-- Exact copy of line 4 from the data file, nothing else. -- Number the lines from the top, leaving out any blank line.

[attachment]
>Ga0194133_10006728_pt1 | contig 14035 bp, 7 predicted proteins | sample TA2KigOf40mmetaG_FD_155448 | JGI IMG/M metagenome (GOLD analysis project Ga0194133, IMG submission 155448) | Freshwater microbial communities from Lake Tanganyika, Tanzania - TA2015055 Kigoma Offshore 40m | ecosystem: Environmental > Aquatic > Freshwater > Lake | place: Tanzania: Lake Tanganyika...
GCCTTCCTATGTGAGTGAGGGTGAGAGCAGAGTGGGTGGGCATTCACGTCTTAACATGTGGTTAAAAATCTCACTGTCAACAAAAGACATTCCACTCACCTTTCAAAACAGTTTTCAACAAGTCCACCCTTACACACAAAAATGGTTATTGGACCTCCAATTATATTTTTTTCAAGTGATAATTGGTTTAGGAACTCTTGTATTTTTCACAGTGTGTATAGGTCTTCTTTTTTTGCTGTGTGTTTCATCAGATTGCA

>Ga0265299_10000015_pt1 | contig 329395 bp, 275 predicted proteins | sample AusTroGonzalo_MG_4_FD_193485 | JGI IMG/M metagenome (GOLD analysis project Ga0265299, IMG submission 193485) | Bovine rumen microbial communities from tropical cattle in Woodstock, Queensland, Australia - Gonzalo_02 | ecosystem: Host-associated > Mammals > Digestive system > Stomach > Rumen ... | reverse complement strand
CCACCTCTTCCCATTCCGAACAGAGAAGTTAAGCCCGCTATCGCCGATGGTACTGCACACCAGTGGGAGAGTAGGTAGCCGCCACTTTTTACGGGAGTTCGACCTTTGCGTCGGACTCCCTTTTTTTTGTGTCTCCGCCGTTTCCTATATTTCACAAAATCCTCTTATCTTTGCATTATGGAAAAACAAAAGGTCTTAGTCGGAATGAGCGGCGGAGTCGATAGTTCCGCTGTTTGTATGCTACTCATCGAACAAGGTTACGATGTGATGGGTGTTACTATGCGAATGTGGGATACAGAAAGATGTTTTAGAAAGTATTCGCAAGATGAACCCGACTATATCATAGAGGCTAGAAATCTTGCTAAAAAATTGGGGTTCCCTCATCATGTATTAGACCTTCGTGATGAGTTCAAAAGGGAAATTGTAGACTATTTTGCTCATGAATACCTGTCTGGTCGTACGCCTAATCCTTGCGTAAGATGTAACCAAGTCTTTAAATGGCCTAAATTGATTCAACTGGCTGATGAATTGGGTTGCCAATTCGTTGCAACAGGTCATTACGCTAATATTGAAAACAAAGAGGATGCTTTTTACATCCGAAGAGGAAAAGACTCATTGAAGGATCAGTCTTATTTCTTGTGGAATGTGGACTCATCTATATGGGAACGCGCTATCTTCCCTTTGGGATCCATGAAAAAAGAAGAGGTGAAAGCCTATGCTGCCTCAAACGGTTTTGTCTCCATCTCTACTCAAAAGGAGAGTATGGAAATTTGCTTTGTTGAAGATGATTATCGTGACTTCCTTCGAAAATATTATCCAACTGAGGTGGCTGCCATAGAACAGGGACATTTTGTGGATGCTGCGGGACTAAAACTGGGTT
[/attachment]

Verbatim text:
CCACCTCTTCCCATTCCGAACAGAGAAGTTAAGCCCGCTATCGCCGATGGTACTGCACACCAGTGGGAGAGTAGGTAGCCGCCACTTTTTACGGGAGTTCGACCTTTGCGTCGGACTCCCTTTTTTTTGTGTCTCCGCCGTTTCCTATATTTCACAAAATCCTCTTATCTTTGCATTATGGAAAAACAAAAGGTCTTAGTCGGAATGAGCGGCGGAGTCGATAGTTCCGCTGTTTGTATGCTACTCATCGAACAAGGTTACGATGTGATGGGTGTTACTATGCGAATGTGGGATACAGAAAGATGTTTTAGAAAGTATTCGCAAGATGAACCCGACTATATCATAGAGGCTAGAAATCTTGCTAAAAAATTGGGGTTCCCTCATCATGTATTAGACCTTCGTGATGAGTTCAAAAGGGAAATTGTAGACTATTTTGCTCATGAATACCTGTCTGGTCGTACGCCTAATCCTTGCGTAAGATGTAACCAAGTCTTTAAATGGCCTAAATTGATTCAACTGGCTGATGAATTGGGTTGCCAATTCGTTGCAACAGGTCATTACGCTAATATTGAAAACAAAGAGGATGCTTTTTACATCCGAAGAGGAAAAGACTCATTGAAGGATCAGTCTTATTTCTTGTGGAATGTGGACTCATCTATATGGGAACGCGCTATCTTCCCTTTGGGATCCATGAAAAAAGAAGAGGTGAAAGCCTATGCTGCCTCAAACGGTTTTGTCTCCATCTCTACTCAAAAGGAGAGTATGGAAATTTGCTTTGTTGAAGATGATTATCGTGACTTCCTTCGAAAATATTATCCAACTGAGGTGGCTGCCATAGAACAGGGACATTTTGTGGATGCTGCGGGACTAAAACTGGGTT